Inside The Life Of Lucille Ball

Most people young and old know who Lucille Ball is. The red-headed actress was one of comedy's most beloved stars. According to Turner Classic Movies, Ball did not think she was a natural talent. She couldn't dance or sing and lacked "flair," so she developed other strengths that made her stand out. And stand out she did, particularly when it came to slapstick humor and her natural ability to make people laugh. Ball also broke a lot of ground when it came to television programming. She introduced audiences to concepts and situations they had never seen before. In addition to being funny, she was a shrewd business woman who paved the way for other women in Hollywood.

Ball starred in over 80 films during her career but is most known for her iconic TV series "I Love Lucy," which was one of the most popular TV shows of the day and continues to draw laughs today from viewers old and new. Nicole Kidman is playing the star in the biopic "Being the Ricardos," demonstrating that Ball's larger-than-life persona is worth depicting on the big screen over 30 years after her death. Here is a look inside the life of Lucille Ball. 

Lucille Ball had a difficult childhood

Desiree Ball gave birth to Lucille Ball on August 6, 1911, in Jamestown, New York. Lucille's father, Henry, also known as Had, was an electrician. Shortly after Lucille was born, the family moved to Montana so Henry could find work, according to Biography. Then they relocated to Michigan for a job opportunity at the Michigan Bell Company. In 1915, Lucille's father got typhoid fever and passed away. Lucille was not even 4 years old. Her younger brother, Fred, was born later the same year.

Some of Lucille's earliest memories took place during that time period. She noted how she remembered "hanging out the window, begging to play with the kids next door who had measles, the doctor coming, my mother weeping." After her father's death, the family moved back to Jamestown, and her mother married a man named Ed Peterson, who didn't like children and didn't want to live with them. As a result, Peterson and Desiree moved to Detroit, while Lucille moved in with her stepfather's parents, and her brother lived with his maternal grandparents. Lucille's life was threadbare as the Petersons couldn't even afford to pay for pencils for school.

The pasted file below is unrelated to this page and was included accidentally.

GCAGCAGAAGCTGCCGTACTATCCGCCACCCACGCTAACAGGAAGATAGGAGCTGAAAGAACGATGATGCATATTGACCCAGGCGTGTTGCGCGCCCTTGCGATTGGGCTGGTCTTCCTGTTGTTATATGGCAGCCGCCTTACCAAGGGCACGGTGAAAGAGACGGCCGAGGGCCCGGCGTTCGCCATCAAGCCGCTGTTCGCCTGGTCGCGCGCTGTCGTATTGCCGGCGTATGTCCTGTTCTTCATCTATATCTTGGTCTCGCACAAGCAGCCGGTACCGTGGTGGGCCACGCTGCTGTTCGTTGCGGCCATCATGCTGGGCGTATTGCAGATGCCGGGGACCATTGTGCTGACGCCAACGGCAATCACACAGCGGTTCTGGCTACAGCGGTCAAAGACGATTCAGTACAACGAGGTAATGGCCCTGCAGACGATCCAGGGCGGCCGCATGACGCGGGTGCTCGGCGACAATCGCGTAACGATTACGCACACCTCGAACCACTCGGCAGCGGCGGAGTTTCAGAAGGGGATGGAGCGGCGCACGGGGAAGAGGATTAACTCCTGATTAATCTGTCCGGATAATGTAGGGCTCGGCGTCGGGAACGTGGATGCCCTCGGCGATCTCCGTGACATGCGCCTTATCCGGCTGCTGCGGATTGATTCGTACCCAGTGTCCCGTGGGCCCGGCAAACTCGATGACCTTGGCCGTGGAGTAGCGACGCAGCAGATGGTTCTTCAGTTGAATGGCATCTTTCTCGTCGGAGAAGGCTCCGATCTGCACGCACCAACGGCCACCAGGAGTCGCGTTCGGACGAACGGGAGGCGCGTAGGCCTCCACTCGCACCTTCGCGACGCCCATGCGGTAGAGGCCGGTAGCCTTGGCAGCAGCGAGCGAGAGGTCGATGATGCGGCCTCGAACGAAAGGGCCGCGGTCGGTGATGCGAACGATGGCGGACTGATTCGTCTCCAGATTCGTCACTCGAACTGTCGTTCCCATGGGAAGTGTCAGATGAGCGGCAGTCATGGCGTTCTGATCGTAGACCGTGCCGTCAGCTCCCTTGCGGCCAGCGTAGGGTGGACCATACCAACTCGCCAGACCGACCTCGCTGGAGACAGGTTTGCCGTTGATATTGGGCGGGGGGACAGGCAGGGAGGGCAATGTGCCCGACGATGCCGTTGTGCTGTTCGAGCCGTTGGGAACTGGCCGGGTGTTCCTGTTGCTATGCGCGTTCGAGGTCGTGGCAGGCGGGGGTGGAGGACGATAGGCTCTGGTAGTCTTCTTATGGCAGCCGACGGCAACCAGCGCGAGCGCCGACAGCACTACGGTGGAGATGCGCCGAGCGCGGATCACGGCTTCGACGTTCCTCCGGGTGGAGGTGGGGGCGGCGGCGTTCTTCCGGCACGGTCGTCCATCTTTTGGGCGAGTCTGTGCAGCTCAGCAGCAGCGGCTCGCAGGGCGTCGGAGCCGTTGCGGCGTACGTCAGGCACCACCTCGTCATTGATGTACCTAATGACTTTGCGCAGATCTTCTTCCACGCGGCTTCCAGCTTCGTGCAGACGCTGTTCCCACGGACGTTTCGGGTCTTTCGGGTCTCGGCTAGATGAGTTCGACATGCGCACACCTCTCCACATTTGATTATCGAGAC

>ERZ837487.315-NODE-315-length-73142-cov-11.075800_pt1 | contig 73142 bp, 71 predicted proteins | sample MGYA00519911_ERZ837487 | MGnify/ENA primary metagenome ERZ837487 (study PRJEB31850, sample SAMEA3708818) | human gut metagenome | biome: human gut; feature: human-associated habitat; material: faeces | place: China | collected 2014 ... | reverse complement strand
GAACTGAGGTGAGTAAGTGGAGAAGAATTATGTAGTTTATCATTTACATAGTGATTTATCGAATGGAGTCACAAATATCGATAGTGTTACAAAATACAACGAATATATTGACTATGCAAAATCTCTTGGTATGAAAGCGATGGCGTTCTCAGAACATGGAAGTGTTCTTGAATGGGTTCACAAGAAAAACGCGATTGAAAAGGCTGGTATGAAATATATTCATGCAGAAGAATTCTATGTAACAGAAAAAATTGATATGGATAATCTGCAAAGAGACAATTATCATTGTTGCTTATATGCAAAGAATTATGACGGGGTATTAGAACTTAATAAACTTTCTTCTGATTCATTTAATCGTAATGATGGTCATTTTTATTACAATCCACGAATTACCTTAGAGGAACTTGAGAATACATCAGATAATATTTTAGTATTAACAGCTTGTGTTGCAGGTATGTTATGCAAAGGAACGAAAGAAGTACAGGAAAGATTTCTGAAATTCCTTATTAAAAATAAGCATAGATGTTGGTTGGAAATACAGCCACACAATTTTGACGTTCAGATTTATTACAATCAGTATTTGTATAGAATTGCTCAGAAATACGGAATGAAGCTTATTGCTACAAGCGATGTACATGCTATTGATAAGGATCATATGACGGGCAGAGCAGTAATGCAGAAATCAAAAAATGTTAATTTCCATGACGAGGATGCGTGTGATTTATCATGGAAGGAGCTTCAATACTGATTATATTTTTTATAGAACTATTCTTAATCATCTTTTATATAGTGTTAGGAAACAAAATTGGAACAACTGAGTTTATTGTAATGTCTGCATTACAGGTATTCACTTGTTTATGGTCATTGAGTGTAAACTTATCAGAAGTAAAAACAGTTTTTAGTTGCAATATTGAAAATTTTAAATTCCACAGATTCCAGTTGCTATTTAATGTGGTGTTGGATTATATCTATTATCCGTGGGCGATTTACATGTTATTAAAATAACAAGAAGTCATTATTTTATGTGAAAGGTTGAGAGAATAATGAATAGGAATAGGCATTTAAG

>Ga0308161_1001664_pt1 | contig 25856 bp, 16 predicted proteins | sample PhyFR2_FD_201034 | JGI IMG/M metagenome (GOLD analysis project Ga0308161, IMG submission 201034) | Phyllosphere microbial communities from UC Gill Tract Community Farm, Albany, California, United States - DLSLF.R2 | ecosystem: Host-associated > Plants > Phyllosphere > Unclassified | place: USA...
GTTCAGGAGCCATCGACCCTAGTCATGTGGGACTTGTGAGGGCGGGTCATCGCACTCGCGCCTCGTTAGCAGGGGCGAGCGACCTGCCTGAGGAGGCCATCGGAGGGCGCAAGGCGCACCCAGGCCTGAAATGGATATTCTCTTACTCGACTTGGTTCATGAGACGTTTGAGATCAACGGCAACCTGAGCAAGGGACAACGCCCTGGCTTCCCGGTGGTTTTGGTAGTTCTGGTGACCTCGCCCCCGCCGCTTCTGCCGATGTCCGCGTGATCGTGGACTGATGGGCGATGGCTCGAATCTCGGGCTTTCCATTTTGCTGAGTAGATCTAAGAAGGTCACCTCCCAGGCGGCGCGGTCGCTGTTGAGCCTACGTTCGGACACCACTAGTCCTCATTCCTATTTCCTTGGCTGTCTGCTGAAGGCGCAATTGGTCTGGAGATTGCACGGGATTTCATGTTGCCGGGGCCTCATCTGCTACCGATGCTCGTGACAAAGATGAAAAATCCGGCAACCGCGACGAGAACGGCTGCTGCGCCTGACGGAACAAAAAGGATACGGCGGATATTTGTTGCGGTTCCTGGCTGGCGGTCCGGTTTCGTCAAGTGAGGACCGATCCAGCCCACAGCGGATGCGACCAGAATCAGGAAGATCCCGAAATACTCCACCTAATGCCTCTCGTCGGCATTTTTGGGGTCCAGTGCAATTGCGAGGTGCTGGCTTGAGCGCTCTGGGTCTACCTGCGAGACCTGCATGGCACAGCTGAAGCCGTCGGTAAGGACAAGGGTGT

She was deemed 'too shy' to be successful in entertainment

Most people remember Lucille Ball as a gregarious, outgoing personality, at least in the roles that she played on television. But Lucille wasn't an extrovert when she was just starting out in the business. She moved back in with her mother at age 11 and by 15 persuaded Desiree Ball to permit her to apply to a New York City drama school. While Lucille was interested in acting, she was a bit shy when it came to actually performing, according to Biography.

Lucille said of the experience, "I was a tongue-tied teenager spellbound by the school's star pupil, Bette Davis." Davis, of course, became one of film's most notable stars. School administrators eventually told Lucille's mother that her daughter was "wasting her time and ours." They added, "She's too shy and reticent to put her best foot forward." This did not deter Lucille, and instead of giving up her acting dreams she stayed in the Big Apple. Lucille got modeling gigs in the late 1920s for fashion designer Hattie Carnegie and Chesterfield cigarettes. She then set her sights on Hollywood. She landed a job promoting the 1933 film "Roman Scandals" and became an extra in "The Three Musketeers." She also appeared in "Stage Door" with Katharine Hepburn and Ginger Rogers.

She wasn't a natural redhead

Lucille Ball is synonymous with red hair, but she didn't always have ginger locks. She was a natural brunette and even had blonde hair before hair stylist Sydney Guilaroff made the ingenious move to turn the actress into a redhead, according to Yahoo. And, no, Ball didn't wear a wig. However, it was a challenge to maintain her hair style. According to one of her stylists, Irma Kusely, Ball's hair was actually golden apricot, not red. Kusely explained, "I used regular hair dye [to color it], and then a henna rinse, which she was famous for. She had a safe of [the henna] in my garage."

Ball discovered the best way to keep her red head in tip top condition while spending time in Las Vegas. She met a man who learned about her hair issues and sent her a large box of henna to make the process easier. According to Healthline, henna provides a rich-colored look to hair and helps make it glossy. It's known as mendhikā in Sanskrit and works as both a dye and a way to enrich brown and auburn hair.

She was the first woman to lead a major Hollywood studio

Lucille Ball and her husband, Desi Arnaz, created Desilu Studios, which, during the late 1950s, was the top television production company around, details the Lucy Desi Museum. From producing Ball's namesake show "I Love Lucy" to other classics like "Mission: Impossible," "The Andy Griffith Show," and "The Dick Van Dyke Show," Desilu Studios had a penchant for choosing projects that challenged cultural and societal norms. It also incorporated the latest technology in its programming